What My Mom Taught Me About Money

As Mother's Day approaches, it occurs to me that my mom taught me everything I ever needed to know about money when I was a kid.

What My Mom Taught Me About Money Photo (cc) by melissaroseb

This Mother’s Day tribute by Money Talks News founder Stacy Johnson was originally published on April 22, 2011.

Over the last 30 years, I’ve read and written countless stories on money — making it, saving it, investing it, avoiding taxes on it, and using it for everything from buying a house to funding a retirement.

I’m a CPA (currently inactive) and have also earned licenses in stocks, commodities, options, life insurance and real estate. So I guess I’ve earned the label of financial “expert.” But as Mother’s Day approaches, it occurs to me that when it comes to establishing sound money management habits, it’s moms who are the masters.

To produce the following video, we collected sound bites from moms we’ve interviewed over the last several years. Has your mother told you similar things?

Now let’s sum up what those moms said, and I’ll add a little more about what I learned from mine.

Pinch your pennies

For many moms, paying more than you have to for anything isn’t just unwise, it’s completely unacceptable. Pay $5 for a fancy cup of coffee at Starbucks? My mom would no more do that than chop off her own foot with a dull ax.

One of my earliest shopping memories: I’m about 6 years old, standing in the checkout line behind my mom. I’m clutching some grocery item in one hand and money in the other so she can score extra stuff on a “limit-one-to-a-customer” deal.

When we’re young, we think they’re cheapskates. When we grow up, we marvel at how they were able to provide so much with so little.

Put something aside

Save just a few bucks every day, earn a decent return on it, and by the time you retire you’ll have an extra few hundred thousand in the bank.

A child of the Depression, my mom knew firsthand the expression “save for a rainy day,” because when she was a kid, it was pouring. So the minute I earned my first allowance, it was off to the bank to open my first savings account.

Neither of my parents ever made much money. My dad worked for the government, and my mom was a librarian. But putting my sister and me through college wasn’t an effort because they started saving for it the day we were born – literally.

Neither borrower nor lender be

Borrow to buy things that go down in value, like a vacation or clothes? Are you kidding?

Credit cards are for convenience and cash back, not keeping up with the Joneses. As far as my mom was concerned, the whole concept of borrowing money smacked of desperation and was to be avoided. It’s something you do when your back is against the wall, not when you happen to want something you can’t afford.

With the exception of a house or, perhaps in dire circumstances, a car, if you can’t pay cash for it, you simply don’t need it.

As for lending money to friends? My mother had a name for that: gifts.

Do an honest day’s work for an honest day’s pay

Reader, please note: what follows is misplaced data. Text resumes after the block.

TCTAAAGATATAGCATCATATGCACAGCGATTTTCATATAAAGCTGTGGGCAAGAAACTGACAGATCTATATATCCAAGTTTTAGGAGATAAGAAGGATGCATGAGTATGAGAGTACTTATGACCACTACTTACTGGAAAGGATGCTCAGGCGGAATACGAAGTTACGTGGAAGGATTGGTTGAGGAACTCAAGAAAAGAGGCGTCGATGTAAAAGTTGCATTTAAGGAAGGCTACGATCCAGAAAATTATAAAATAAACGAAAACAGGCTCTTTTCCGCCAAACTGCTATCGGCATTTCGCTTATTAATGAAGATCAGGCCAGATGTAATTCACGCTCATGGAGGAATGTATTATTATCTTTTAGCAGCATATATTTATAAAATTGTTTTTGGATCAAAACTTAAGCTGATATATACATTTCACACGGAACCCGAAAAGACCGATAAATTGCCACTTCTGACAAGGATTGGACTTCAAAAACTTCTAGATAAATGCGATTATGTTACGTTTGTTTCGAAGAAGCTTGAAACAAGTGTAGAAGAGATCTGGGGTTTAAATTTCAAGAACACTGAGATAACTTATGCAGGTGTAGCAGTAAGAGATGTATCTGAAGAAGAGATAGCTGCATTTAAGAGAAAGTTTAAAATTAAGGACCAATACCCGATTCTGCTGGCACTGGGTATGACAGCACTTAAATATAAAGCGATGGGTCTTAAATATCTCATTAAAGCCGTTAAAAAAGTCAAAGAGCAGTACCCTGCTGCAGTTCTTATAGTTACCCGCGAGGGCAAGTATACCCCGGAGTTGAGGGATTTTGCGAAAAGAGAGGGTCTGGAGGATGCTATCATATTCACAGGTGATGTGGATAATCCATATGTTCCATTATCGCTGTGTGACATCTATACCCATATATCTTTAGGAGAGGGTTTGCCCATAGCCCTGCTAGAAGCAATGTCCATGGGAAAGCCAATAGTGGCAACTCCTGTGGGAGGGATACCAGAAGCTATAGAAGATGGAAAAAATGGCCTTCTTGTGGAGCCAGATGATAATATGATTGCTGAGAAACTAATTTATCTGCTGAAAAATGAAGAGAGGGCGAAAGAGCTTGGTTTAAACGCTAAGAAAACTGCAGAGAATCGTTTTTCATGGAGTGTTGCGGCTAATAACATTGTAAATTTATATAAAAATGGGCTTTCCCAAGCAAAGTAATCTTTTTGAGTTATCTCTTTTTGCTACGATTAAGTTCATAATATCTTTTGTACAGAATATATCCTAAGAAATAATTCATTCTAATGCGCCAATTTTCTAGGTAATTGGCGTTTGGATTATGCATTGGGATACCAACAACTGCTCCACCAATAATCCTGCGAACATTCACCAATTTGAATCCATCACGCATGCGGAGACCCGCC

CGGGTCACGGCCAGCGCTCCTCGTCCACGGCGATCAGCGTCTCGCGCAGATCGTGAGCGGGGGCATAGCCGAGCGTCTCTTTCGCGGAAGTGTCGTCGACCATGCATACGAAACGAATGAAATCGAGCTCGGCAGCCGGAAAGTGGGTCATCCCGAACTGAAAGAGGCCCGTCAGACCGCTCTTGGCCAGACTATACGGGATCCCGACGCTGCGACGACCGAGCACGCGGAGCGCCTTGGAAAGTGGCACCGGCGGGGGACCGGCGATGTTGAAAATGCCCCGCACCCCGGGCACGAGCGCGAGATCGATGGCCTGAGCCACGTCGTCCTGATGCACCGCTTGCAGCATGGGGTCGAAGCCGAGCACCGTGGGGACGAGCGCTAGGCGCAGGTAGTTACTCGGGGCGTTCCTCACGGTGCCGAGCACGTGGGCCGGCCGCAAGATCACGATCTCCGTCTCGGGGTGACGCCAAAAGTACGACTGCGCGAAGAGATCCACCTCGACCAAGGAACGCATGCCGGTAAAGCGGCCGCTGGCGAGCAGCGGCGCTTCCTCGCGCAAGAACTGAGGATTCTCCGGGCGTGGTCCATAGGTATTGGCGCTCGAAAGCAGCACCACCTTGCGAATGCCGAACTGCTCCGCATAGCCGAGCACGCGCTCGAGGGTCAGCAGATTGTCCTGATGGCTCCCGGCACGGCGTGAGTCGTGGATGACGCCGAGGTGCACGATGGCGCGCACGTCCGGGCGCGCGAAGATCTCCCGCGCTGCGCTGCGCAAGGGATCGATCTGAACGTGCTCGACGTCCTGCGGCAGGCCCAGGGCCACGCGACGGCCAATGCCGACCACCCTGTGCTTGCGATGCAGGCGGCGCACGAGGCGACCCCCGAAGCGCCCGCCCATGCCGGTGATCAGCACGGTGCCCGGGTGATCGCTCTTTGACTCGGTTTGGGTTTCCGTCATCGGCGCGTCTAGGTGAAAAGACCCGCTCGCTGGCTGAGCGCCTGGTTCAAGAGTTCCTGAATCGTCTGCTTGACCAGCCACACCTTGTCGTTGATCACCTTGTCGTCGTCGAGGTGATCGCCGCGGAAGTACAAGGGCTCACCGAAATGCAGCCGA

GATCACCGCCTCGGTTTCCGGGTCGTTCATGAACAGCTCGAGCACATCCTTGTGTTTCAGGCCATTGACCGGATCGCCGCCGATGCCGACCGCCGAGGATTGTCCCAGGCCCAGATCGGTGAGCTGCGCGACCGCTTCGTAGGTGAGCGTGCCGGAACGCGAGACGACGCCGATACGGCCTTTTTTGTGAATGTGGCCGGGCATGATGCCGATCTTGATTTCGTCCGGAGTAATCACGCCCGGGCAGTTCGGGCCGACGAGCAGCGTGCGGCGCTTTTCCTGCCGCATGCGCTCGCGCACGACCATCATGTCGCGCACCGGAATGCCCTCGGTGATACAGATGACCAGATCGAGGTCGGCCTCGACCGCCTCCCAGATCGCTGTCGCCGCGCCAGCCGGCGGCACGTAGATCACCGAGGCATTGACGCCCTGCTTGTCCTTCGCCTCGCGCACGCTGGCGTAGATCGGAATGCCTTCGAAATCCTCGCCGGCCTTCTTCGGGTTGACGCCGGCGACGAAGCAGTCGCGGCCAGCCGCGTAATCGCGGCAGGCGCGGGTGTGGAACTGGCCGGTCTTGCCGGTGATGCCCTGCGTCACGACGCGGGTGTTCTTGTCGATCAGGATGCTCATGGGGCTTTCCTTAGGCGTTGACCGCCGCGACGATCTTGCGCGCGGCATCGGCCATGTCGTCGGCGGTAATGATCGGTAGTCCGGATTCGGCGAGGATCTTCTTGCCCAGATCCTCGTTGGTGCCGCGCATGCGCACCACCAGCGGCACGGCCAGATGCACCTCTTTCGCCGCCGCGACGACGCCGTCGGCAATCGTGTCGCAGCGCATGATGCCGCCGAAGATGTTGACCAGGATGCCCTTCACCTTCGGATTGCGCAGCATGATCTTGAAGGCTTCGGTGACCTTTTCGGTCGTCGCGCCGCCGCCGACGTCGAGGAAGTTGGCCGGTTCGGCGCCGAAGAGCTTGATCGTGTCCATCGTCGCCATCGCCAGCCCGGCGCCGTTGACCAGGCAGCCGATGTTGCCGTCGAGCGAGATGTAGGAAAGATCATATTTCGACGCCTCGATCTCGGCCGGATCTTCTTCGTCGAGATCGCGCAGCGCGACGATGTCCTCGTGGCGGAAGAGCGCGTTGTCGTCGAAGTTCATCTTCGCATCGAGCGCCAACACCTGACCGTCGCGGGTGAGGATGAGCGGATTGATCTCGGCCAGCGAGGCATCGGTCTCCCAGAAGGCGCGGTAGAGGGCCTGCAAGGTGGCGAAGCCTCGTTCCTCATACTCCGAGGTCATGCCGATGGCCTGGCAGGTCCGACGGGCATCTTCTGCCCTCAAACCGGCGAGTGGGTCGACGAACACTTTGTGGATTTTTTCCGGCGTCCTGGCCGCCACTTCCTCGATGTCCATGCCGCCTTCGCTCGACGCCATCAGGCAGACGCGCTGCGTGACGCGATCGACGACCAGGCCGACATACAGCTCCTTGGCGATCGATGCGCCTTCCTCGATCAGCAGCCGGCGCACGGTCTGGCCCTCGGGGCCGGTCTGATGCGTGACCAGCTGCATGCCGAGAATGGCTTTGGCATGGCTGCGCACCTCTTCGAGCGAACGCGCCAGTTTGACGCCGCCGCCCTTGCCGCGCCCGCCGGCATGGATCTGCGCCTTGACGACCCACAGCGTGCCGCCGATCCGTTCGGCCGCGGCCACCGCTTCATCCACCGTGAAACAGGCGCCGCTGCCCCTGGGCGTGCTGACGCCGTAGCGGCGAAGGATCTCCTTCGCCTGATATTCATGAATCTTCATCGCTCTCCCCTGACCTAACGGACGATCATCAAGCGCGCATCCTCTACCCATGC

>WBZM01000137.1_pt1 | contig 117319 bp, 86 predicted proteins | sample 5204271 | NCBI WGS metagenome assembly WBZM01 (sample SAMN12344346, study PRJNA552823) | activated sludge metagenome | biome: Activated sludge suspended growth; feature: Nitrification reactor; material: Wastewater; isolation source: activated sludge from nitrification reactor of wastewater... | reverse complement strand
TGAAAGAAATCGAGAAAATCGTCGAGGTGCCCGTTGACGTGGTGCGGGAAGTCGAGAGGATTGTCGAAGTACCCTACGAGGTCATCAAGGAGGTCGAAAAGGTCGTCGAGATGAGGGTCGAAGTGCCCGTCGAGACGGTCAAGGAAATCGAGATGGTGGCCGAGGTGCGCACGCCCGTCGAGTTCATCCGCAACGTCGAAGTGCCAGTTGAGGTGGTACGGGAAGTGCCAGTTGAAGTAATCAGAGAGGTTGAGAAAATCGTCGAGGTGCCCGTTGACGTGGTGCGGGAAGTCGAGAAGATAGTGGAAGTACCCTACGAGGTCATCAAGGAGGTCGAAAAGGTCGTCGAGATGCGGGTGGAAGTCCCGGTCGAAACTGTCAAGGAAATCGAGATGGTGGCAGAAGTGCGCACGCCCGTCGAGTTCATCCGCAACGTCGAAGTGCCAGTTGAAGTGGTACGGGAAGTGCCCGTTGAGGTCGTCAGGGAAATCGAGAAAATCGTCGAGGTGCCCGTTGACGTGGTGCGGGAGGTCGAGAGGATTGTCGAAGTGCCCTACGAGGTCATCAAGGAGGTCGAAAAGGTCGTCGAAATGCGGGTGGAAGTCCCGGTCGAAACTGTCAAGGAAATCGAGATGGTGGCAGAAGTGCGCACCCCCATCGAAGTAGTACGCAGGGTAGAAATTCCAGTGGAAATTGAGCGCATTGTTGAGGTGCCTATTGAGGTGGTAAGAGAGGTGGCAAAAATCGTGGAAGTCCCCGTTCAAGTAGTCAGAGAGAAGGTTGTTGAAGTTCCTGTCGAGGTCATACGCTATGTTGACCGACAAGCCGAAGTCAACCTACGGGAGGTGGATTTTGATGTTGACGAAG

My mother came from a time when what you did was more important than the amount of money you made doing it. She would much rather see me poor than in any job that remotely involves taking advantage of other people or in any way compromising my values. In short, she’d rather see me happy than rich.

I spent part of my life as a stockbroker, earning multiples of my parents’ combined salaries. Did the money impress Mom? Not so much. What I’m doing now — offering honest advice and helping people with money problems — that’s something she would feel good about.

Your mom is one of the few people in your life who are more interested in your happiness than your wealth. Take a hint: She’s onto something.

Make your money work as hard for you as you do for it

My mom did more than encourage her kids to save — she encouraged us to make our savings work as hard as possible by earning every possible penny in interest. She shopped her savings rates every bit as hard as she shopped for groceries, clothes and everything else. She had no problem switching banks to get a higher interest rate, nor was she shy about asking her bank to meet or beat the offer of a competitor.

On the other hand, to my mom’s way of thinking, stocks are a trip to Vegas, only without the free drinks. On this we differed, since I’m a big believer in long-term stock investing. But that doesn’t mean she was wrong. I lost more money learning to properly invest in stocks (buy quality companies when they’re cheap and hold on till the cows come home) than my four years of college cost.

Stop patting yourself on the back and hug your mom

If you have a bulging bank account, work in a job you love, or otherwise find yourself in friendly circumstances, odds are you’ve kept most of the credit for yourself. But there are very few things any of us accomplish in life that can’t be traced back at least partially to the advice, counsel or indulgence of others. And for most of us, that list is topped by a mom.

My mother was Betty Johnson. She lived 79 happy, prosperous years, then died quietly while reading a book in her favorite chair on Dec. 7, 2004.

While that may seem a long time ago, she’s still with me. And now a little of her is with you, too.

Like this post? Forward it to your mom.

Stacy Johnson
Stacy Johnson @moneytalksnews
I'm the founder of Money Talks News and have spent the last 40+ years in the personal finance trenches. I'm a CPA, author of a few books and multiple Emmy recipient. I'm ... More

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